It takes place on Earth and we're fighter pilots, which is so fun to see, but then also it's so beautiful this Oa [home planet of the Green Lantern Corps] and space. It's so creative and artistic and just mind-blowing. You go to a theater for that experience, you know. To get your popcorn and your Milk Duds — and sometimes even seeing a bad movie is fun in the theater — but when you go and you see a movie that just blows your mind and you see things unlike you could have ever imagine you've ever seen before — I mean, look at the reaction to Avatar — escaping into different worlds and different planets is something that I think is universal. And the fact that this takes place not only on planet Earth, but also in space, is something that people, male or female, will appreciate.
In the roundtable interview with Reynolds conducted just prior to the same session with Lively, the Canadian actor said that shooting against a blue screen forces actors to "embrace that thing from when you were a child, when you were a kid, that yearning to pretend." For her part, Lively said that acting against a blue screen is "a lot harder" than acting on a regular set, where the props and environment can help you get into character, but that you still have to find the "heart" in the scene to make it "authentic."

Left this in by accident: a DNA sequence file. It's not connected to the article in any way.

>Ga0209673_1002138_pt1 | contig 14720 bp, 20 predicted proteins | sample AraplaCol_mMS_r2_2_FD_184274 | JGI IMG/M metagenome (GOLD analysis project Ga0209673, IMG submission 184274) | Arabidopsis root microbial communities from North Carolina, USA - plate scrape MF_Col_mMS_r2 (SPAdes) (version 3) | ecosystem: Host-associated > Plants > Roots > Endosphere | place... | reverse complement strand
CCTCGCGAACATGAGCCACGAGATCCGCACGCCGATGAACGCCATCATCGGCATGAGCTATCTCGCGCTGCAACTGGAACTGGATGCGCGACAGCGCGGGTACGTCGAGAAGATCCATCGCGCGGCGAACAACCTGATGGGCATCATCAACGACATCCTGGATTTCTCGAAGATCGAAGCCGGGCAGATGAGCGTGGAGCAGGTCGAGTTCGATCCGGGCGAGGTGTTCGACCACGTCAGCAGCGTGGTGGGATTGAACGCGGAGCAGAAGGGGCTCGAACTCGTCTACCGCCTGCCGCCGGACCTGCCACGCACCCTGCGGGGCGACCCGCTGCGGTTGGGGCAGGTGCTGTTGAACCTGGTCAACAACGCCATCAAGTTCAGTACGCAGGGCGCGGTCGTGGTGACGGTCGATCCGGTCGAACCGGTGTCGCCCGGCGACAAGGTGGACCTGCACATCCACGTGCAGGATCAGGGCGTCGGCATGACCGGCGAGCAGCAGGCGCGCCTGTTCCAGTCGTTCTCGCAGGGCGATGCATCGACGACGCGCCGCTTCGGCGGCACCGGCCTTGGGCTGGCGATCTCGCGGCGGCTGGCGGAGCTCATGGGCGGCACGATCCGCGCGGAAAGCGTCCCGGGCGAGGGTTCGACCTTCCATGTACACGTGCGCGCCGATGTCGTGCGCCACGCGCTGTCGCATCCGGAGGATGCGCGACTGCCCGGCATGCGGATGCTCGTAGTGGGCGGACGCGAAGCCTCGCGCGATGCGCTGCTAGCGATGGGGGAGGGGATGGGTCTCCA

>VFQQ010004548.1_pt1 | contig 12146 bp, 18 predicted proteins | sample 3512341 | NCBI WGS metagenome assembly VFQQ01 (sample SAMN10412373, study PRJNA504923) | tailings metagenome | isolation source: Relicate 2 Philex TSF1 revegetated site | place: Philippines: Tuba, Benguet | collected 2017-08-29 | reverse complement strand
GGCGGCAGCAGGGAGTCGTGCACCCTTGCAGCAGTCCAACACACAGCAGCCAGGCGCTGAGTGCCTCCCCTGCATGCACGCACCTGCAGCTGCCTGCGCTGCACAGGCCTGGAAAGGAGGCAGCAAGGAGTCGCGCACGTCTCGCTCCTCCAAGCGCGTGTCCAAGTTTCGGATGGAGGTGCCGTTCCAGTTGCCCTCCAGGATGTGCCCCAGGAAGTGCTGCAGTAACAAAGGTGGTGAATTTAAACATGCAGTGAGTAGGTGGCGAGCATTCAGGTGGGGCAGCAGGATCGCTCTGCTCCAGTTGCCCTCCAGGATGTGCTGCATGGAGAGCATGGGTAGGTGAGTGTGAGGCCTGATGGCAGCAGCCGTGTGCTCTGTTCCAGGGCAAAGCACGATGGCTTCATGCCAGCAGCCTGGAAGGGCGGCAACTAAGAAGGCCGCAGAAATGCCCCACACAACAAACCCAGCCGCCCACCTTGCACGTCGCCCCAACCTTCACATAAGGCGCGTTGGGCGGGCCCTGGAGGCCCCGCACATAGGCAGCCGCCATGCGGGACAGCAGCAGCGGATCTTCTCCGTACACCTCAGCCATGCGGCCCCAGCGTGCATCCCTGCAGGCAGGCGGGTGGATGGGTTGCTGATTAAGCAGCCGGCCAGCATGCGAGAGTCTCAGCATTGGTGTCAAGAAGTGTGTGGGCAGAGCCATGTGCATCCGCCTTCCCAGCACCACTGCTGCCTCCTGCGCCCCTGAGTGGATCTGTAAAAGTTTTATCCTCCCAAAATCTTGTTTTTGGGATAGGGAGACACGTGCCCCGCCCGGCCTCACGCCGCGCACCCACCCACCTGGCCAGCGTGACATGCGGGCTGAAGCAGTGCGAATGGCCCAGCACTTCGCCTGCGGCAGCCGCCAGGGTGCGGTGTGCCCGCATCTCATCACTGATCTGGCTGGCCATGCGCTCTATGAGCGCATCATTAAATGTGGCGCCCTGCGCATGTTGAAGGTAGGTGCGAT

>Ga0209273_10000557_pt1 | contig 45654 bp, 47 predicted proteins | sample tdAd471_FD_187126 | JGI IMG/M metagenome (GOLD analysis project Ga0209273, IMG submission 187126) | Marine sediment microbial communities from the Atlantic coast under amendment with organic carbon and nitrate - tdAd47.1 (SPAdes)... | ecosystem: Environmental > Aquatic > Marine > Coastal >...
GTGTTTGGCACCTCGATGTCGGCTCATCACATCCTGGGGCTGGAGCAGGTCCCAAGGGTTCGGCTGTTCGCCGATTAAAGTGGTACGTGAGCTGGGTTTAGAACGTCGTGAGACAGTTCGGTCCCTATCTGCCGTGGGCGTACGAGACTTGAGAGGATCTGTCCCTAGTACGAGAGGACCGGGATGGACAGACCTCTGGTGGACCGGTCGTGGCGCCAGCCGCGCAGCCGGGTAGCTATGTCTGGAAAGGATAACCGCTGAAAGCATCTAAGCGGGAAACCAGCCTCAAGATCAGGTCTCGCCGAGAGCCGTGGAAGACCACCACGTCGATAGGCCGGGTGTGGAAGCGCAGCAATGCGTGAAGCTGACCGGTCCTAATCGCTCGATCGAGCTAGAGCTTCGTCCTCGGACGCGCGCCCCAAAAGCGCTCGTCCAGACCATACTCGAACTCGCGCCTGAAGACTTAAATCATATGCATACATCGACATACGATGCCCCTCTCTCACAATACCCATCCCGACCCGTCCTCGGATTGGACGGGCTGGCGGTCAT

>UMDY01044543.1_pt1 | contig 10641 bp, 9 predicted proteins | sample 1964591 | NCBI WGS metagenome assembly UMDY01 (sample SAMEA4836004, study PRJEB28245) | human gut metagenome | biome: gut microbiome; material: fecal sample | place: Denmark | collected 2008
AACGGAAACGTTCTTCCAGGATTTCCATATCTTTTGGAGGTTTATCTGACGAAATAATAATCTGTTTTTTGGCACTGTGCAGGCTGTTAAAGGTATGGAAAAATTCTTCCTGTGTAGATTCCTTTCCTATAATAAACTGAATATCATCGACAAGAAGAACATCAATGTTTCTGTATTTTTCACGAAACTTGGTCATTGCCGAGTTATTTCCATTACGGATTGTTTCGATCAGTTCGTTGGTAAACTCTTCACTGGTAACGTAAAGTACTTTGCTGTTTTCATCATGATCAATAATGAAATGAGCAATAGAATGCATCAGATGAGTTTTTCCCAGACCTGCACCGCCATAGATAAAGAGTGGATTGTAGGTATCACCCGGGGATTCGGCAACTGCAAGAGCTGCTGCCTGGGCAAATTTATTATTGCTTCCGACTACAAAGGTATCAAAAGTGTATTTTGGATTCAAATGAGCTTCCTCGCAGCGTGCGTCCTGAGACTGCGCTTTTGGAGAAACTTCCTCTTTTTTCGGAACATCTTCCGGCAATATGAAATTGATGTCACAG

You know, when I was shooting The Town, I was in an apartment in Boston. I saw exactly — I had all of the props there ... my whole world was around me and I could draw from it much easier than you can when you're acting against a blue curtain. But, you still want to bring that humanity and that heart to it so, you know, any role you do you want to have authentic emotion.
Green Lantern was written by Michael Green, Greg Berlanti, and Marc Guggenheim. Mark Strong, Peter Sarsgaard, Tim Robbins, Temuera Morrison, and Angela Bassett also star.
Next Showing: Green Lantern
opens June 17